Some states, the arbiters of family law, use different terms to refer to the historical concept of alimony. Along with spousal support, some states use “spousal maintenance” or  “separate maintenance.”

Some states even distinguish between spousal support and alimony. For example, in Pennsylvania, alimony includes payments made during the divorce process (“alimony pendente lite”) and after the divorce is finalized (“alimony”). Spousal support includes support obligations during the marriage, including during separation preceding divorce proceedings.

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Request, Modify, or End Spousal Support

If you are considering or involved in a divorce, Pakpour Banks LLP can provide our guidance related to spousal support. We can help you request, negotiate for, or argue against spousal support. If you already have a spousal support order, we can help you fight to modify, enforce, or end it, depending on what you need. Contact us to discuss your options.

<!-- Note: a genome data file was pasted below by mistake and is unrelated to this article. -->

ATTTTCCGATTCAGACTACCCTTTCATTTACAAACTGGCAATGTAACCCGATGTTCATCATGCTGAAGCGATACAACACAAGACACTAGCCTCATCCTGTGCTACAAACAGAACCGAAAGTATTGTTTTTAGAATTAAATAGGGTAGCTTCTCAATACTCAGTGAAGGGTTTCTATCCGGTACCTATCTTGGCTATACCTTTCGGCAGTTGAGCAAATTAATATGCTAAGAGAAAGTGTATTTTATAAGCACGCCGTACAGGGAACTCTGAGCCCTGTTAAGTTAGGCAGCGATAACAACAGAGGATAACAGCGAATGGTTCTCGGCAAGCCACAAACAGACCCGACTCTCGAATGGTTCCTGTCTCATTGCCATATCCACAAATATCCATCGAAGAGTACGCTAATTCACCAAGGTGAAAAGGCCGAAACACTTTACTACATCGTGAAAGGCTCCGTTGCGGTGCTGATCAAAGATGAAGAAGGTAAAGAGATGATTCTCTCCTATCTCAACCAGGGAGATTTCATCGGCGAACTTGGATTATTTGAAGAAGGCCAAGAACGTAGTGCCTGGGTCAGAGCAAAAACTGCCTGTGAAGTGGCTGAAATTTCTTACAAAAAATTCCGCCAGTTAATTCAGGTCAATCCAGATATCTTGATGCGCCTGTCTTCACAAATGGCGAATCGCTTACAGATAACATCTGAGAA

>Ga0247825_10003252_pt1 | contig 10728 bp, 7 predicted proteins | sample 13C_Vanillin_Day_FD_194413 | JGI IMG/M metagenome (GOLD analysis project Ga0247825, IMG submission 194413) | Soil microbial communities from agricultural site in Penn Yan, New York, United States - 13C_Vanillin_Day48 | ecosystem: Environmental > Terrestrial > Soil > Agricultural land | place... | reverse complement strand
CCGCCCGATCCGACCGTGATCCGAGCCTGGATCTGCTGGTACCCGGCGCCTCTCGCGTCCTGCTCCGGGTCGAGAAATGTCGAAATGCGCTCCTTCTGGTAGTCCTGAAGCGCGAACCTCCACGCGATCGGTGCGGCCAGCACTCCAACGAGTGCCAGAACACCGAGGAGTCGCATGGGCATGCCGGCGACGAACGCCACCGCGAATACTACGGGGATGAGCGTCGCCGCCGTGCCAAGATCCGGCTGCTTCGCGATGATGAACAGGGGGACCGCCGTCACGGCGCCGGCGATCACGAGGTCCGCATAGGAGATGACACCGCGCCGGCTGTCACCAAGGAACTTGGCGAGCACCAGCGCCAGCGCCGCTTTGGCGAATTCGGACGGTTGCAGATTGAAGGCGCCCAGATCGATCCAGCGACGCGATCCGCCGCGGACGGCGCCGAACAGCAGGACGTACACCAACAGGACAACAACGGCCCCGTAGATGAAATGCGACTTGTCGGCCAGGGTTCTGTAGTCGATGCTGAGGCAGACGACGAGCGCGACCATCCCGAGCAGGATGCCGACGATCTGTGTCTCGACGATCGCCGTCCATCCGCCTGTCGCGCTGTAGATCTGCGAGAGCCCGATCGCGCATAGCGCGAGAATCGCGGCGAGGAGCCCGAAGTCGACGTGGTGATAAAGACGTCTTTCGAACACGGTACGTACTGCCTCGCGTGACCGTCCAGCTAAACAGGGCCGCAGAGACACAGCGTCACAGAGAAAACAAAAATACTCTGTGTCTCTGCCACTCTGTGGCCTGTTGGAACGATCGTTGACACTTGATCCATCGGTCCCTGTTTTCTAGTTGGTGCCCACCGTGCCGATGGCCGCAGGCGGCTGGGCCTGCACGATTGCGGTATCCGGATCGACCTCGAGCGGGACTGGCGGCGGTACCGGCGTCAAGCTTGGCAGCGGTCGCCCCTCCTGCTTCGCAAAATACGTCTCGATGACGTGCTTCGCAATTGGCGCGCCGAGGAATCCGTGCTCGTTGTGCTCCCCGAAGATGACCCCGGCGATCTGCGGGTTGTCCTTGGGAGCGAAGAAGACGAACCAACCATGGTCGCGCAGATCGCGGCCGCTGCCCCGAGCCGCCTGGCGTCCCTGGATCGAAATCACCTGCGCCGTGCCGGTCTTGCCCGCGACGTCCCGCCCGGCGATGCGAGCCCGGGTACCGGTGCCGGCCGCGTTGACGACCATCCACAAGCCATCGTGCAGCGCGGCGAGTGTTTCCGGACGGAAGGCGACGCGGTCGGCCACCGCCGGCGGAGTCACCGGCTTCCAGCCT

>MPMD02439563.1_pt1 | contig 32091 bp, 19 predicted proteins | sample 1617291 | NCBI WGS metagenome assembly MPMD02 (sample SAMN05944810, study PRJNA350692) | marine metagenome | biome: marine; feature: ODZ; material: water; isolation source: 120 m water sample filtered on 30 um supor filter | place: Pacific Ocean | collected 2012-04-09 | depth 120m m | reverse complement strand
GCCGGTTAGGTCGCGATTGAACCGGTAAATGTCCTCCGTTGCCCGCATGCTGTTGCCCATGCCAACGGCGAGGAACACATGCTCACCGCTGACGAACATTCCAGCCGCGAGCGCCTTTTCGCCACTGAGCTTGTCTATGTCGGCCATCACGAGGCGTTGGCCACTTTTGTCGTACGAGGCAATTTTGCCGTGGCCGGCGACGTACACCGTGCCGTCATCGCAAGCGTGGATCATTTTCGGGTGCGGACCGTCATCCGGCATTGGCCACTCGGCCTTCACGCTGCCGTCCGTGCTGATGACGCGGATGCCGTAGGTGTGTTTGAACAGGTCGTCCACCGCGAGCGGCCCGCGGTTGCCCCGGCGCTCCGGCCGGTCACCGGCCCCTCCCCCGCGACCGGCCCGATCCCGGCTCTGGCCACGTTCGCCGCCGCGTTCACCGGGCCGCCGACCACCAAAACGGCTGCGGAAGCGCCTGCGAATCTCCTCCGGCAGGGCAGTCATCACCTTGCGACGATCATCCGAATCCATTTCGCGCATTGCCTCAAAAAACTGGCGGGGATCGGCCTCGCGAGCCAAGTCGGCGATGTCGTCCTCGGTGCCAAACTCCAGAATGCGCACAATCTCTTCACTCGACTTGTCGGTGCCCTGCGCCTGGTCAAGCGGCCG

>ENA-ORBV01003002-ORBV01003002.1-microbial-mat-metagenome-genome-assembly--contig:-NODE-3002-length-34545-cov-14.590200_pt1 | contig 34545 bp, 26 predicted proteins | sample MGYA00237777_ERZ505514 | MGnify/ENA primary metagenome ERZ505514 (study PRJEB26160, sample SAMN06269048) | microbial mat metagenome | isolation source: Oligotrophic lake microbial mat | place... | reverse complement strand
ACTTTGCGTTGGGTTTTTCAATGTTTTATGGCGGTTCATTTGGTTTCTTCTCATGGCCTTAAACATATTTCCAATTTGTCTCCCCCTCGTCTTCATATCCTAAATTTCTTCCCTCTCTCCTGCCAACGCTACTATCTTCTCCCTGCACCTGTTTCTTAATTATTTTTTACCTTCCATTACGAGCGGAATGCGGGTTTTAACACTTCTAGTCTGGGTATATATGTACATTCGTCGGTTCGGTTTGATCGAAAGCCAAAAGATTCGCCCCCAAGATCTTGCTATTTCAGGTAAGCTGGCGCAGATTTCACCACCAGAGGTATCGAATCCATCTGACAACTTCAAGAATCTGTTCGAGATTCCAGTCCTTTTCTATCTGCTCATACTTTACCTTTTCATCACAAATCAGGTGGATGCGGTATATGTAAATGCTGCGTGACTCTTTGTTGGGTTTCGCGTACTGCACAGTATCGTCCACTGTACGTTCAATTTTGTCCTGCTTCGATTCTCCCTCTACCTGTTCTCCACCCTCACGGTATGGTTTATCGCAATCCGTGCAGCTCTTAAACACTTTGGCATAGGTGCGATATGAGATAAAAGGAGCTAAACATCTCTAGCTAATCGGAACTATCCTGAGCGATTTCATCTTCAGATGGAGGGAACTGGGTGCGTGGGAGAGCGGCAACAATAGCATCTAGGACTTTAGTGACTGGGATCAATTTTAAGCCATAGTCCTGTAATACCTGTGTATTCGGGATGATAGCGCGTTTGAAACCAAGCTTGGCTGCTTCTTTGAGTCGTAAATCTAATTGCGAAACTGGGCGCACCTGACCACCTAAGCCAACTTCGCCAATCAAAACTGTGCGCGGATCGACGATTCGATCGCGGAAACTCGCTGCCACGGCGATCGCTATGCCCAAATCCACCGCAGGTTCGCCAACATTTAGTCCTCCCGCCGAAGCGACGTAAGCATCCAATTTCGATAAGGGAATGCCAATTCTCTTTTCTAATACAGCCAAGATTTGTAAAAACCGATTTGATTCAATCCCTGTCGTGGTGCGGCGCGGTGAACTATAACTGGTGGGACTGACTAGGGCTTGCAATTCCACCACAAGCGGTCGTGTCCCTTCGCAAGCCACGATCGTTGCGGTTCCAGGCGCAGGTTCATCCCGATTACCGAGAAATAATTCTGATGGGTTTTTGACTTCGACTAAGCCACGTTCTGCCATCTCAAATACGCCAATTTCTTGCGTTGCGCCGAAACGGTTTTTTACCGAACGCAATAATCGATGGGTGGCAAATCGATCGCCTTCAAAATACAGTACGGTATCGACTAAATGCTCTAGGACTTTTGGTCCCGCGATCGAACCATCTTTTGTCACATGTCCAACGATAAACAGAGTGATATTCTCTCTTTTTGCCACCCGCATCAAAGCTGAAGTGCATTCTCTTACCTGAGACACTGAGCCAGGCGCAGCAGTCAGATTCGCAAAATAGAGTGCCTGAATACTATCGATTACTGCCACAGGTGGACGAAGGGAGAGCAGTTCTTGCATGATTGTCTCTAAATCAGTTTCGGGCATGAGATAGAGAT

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Brian enters the family law profession with a refreshing approach to these proceedings: heal families; don’t destroy them. In some cases, this means the family is going to look different than it did before. In other cases, this means a new family is created where there was none before. Either way, individuals should leave family court knowing their voices were heard, and with healthy attitudes about themselves and those they love.